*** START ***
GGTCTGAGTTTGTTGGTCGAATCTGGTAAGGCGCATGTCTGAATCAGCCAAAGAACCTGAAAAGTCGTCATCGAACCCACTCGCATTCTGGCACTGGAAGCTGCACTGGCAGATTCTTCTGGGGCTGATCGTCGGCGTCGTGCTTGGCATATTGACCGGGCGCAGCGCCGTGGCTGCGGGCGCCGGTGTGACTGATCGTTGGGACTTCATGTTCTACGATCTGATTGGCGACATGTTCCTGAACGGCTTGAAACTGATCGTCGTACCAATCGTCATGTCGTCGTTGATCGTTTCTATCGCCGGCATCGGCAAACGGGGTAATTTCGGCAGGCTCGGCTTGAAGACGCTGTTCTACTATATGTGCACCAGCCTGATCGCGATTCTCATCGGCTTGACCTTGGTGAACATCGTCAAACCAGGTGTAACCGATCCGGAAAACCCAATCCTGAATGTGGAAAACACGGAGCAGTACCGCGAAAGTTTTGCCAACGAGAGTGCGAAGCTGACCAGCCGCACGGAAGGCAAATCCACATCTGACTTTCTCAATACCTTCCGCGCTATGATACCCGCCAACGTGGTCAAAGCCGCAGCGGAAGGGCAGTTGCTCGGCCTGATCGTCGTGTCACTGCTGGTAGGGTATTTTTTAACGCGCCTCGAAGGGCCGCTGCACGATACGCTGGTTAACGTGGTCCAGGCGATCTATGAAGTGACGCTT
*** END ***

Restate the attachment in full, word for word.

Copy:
GGTCTGAGTTTGTTGGTCGAATCTGGTAAGGCGCATGTCTGAATCAGCCAAAGAACCTGAAAAGTCGTCATCGAACCCACTCGCATTCTGGCACTGGAAGCTGCACTGGCAGATTCTTCTGGGGCTGATCGTCGGCGTCGTGCTTGGCATATTGACCGGGCGCAGCGCCGTGGCTGCGGGCGCCGGTGTGACTGATCGTTGGGACTTCATGTTCTACGATCTGATTGGCGACATGTTCCTGAACGGCTTGAAACTGATCGTCGTACCAATCGTCATGTCGTCGTTGATCGTTTCTATCGCCGGCATCGGCAAACGGGGTAATTTCGGCAGGCTCGGCTTGAAGACGCTGTTCTACTATATGTGCACCAGCCTGATCGCGATTCTCATCGGCTTGACCTTGGTGAACATCGTCAAACCAGGTGTAACCGATCCGGAAAACCCAATCCTGAATGTGGAAAACACGGAGCAGTACCGCGAAAGTTTTGCCAACGAGAGTGCGAAGCTGACCAGCCGCACGGAAGGCAAATCCACATCTGACTTTCTCAATACCTTCCGCGCTATGATACCCGCCAACGTGGTCAAAGCCGCAGCGGAAGGGCAGTTGCTCGGCCTGATCGTCGTGTCACTGCTGGTAGGGTATTTTTTAACGCGCCTCGAAGGGCCGCTGCACGATACGCTGGTTAACGTGGTCCAGGCGATCTATGAAGTGACGCTT